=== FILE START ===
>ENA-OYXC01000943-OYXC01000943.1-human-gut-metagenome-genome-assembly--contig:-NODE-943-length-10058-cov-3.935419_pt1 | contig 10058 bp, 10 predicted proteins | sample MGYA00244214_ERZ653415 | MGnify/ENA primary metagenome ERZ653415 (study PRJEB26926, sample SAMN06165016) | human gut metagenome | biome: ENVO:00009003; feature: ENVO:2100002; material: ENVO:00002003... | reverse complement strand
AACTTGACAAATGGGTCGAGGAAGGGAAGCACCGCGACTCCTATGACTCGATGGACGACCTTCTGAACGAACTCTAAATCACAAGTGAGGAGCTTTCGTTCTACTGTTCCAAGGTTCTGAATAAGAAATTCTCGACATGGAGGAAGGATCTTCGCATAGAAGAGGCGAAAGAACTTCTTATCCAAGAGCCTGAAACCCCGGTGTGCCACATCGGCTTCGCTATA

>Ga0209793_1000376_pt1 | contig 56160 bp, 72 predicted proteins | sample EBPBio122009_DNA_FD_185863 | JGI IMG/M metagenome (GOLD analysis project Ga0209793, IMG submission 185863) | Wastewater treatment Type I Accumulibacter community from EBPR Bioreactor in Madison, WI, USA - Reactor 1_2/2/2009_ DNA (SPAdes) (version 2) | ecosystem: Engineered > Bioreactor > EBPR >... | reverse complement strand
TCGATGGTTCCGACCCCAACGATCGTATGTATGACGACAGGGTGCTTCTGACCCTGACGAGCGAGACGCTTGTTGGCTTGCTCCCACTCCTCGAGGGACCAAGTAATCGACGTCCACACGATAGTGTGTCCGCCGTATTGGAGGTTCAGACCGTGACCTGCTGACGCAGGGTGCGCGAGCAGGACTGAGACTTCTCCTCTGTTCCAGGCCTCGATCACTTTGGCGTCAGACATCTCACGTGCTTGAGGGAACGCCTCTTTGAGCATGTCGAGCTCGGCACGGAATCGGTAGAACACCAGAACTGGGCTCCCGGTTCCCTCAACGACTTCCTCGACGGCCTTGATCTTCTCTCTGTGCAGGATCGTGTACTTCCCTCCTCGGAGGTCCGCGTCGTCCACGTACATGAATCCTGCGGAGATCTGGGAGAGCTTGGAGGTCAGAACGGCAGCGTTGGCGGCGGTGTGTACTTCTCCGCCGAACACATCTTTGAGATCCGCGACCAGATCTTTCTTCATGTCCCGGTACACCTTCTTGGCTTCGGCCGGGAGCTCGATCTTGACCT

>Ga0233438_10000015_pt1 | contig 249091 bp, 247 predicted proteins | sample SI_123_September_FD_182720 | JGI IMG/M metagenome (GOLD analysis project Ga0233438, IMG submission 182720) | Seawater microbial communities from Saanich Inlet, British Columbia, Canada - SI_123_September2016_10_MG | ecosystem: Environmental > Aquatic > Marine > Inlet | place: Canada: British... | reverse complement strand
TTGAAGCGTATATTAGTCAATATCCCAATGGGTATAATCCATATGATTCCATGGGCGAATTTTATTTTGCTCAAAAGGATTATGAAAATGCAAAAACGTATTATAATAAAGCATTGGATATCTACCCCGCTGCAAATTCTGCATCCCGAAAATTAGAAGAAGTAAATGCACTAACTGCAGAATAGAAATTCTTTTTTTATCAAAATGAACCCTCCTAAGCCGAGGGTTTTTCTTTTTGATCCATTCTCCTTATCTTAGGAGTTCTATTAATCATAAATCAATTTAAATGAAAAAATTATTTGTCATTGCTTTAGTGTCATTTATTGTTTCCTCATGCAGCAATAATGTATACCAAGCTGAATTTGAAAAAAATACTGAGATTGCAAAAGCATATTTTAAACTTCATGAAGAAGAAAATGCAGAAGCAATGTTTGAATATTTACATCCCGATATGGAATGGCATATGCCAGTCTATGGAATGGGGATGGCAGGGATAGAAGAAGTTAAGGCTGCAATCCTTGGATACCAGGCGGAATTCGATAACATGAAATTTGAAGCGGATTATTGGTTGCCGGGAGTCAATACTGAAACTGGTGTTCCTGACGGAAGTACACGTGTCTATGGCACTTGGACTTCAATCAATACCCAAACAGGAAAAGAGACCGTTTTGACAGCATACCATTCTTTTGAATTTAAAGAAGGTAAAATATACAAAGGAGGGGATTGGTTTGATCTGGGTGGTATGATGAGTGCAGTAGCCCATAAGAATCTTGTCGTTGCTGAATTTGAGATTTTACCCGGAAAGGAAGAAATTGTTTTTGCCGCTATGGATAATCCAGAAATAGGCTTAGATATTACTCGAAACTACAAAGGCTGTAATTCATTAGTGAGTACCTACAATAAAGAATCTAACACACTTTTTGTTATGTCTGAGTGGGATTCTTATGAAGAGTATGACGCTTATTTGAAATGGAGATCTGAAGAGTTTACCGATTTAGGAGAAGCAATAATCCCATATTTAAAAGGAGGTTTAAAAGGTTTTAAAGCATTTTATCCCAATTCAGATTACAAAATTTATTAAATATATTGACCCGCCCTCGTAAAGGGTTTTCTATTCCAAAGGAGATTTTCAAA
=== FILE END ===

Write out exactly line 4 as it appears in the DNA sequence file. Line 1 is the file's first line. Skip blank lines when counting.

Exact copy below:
TCGATGGTTCCGACCCCAACGATCGTATGTATGACGACAGGGTGCTTCTGACCCTGACGAGCGAGACGCTTGTTGGCTTGCTCCCACTCCTCGAGGGACCAAGTAATCGACGTCCACACGATAGTGTGTCCGCCGTATTGGAGGTTCAGACCGTGACCTGCTGACGCAGGGTGCGCGAGCAGGACTGAGACTTCTCCTCTGTTCCAGGCCTCGATCACTTTGGCGTCAGACATCTCACGTGCTTGAGGGAACGCCTCTTTGAGCATGTCGAGCTCGGCACGGAATCGGTAGAACACCAGAACTGGGCTCCCGGTTCCCTCAACGACTTCCTCGACGGCCTTGATCTTCTCTCTGTGCAGGATCGTGTACTTCCCTCCTCGGAGGTCCGCGTCGTCCACGTACATGAATCCTGCGGAGATCTGGGAGAGCTTGGAGGTCAGAACGGCAGCGTTGGCGGCGGTGTGTACTTCTCCGCCGAACACATCTTTGAGATCCGCGACCAGATCTTTCTTCATGTCCCGGTACACCTTCTTGGCTTCGGCCGGGAGCTCGATCTTGACCT